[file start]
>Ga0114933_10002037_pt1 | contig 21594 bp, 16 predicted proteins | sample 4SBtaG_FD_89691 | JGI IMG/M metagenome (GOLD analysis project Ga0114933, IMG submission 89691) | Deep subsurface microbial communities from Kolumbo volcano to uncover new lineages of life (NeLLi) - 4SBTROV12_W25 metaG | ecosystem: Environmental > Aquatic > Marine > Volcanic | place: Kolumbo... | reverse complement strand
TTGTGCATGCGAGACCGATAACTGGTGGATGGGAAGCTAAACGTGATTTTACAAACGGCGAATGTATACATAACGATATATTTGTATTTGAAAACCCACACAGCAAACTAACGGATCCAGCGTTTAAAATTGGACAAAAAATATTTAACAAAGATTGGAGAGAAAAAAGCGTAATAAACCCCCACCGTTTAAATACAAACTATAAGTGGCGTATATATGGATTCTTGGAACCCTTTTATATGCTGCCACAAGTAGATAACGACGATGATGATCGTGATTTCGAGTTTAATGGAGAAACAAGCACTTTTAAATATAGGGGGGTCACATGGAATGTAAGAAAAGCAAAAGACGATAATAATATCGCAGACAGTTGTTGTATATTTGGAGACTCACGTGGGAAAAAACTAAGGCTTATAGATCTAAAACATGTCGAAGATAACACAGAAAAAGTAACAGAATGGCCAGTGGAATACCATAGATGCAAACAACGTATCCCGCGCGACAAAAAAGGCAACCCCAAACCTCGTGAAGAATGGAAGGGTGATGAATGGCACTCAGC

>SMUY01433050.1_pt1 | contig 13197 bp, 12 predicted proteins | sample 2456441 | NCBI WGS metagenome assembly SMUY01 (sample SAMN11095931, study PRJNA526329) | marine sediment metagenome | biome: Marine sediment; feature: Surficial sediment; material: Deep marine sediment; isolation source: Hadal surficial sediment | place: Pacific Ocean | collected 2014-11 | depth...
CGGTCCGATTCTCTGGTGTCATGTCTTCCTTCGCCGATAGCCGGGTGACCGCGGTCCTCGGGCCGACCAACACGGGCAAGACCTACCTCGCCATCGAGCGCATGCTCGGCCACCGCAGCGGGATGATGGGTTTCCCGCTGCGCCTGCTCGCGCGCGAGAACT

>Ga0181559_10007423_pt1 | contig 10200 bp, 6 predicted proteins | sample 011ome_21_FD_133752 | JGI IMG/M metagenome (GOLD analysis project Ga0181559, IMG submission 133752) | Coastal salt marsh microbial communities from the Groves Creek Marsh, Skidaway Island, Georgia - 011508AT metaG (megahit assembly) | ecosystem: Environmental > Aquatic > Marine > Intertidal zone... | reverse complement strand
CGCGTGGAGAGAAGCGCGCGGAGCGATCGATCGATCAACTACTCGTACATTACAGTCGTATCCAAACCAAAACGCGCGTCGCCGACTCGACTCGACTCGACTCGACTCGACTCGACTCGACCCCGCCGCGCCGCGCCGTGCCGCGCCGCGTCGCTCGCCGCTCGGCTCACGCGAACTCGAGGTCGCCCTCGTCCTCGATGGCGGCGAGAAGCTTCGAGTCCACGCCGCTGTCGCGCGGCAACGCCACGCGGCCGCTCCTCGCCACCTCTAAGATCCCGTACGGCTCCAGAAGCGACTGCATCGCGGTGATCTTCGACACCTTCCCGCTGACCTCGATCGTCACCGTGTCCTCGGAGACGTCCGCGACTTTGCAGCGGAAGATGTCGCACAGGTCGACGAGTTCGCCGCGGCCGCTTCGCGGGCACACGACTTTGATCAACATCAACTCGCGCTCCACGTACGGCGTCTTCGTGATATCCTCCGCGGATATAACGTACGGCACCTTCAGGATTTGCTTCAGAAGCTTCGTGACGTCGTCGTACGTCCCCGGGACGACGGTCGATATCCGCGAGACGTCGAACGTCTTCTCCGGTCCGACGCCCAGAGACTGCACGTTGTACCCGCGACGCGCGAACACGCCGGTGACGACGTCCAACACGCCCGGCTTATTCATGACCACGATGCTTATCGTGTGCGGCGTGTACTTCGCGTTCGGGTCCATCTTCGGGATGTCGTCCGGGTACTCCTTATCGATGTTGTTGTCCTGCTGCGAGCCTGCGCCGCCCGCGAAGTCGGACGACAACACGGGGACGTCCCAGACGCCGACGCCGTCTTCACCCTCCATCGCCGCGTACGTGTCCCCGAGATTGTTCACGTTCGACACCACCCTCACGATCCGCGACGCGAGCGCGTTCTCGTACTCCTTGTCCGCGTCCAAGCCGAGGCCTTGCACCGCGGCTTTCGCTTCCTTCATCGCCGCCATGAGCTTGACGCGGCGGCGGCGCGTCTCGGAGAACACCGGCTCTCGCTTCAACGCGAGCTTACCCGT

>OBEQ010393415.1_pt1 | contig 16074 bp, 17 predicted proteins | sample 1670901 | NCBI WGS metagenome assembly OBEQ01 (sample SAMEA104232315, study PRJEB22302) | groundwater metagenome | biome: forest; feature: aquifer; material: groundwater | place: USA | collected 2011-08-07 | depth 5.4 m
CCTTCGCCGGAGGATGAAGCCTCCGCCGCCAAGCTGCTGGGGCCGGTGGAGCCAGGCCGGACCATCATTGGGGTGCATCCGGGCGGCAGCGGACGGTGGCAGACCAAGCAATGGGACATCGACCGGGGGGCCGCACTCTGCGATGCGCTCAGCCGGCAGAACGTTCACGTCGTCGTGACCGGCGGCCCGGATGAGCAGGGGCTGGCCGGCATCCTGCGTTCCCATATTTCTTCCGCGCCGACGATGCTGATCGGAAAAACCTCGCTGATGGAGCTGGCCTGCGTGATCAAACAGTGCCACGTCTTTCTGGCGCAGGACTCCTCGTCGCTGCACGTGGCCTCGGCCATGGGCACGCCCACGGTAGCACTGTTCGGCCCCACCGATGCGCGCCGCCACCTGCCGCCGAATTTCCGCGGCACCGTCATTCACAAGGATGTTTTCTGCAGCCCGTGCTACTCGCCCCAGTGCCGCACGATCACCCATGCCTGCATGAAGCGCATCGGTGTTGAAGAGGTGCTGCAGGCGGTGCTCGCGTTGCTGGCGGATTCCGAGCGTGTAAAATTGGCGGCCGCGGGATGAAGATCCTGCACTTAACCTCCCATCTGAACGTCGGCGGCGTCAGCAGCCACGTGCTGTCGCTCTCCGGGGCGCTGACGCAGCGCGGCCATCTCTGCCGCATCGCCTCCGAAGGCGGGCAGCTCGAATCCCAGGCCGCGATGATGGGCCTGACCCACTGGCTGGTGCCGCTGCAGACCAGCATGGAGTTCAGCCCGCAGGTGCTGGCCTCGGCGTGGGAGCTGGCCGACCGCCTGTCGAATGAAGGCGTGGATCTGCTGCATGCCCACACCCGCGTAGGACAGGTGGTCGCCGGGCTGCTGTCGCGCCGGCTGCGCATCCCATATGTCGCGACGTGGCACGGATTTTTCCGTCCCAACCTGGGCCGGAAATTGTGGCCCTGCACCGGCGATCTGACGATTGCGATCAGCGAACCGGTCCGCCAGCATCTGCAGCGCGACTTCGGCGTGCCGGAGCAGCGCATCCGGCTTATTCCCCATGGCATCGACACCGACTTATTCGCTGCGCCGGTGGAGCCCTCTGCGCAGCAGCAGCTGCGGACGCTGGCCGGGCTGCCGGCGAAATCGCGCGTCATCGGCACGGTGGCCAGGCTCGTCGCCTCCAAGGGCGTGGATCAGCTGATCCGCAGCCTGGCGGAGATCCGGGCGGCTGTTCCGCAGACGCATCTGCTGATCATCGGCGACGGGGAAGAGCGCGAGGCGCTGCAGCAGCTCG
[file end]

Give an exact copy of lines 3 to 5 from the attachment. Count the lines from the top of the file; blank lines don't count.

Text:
>SMUY01433050.1_pt1 | contig 13197 bp, 12 predicted proteins | sample 2456441 | NCBI WGS metagenome assembly SMUY01 (sample SAMN11095931, study PRJNA526329) | marine sediment metagenome | biome: Marine sediment; feature: Surficial sediment; material: Deep marine sediment; isolation source: Hadal surficial sediment | place: Pacific Ocean | collected 2014-11 | depth...
CGGTCCGATTCTCTGGTGTCATGTCTTCCTTCGCCGATAGCCGGGTGACCGCGGTCCTCGGGCCGACCAACACGGGCAAGACCTACCTCGCCATCGAGCGCATGCTCGGCCACCGCAGCGGGATGATGGGTTTCCCGCTGCGCCTGCTCGCGCGCGAGAACT

>Ga0181559_10007423_pt1 | contig 10200 bp, 6 predicted proteins | sample 011ome_21_FD_133752 | JGI IMG/M metagenome (GOLD analysis project Ga0181559, IMG submission 133752) | Coastal salt marsh microbial communities from the Groves Creek Marsh, Skidaway Island, Georgia - 011508AT metaG (megahit assembly) | ecosystem: Environmental > Aquatic > Marine > Intertidal zone... | reverse complement strand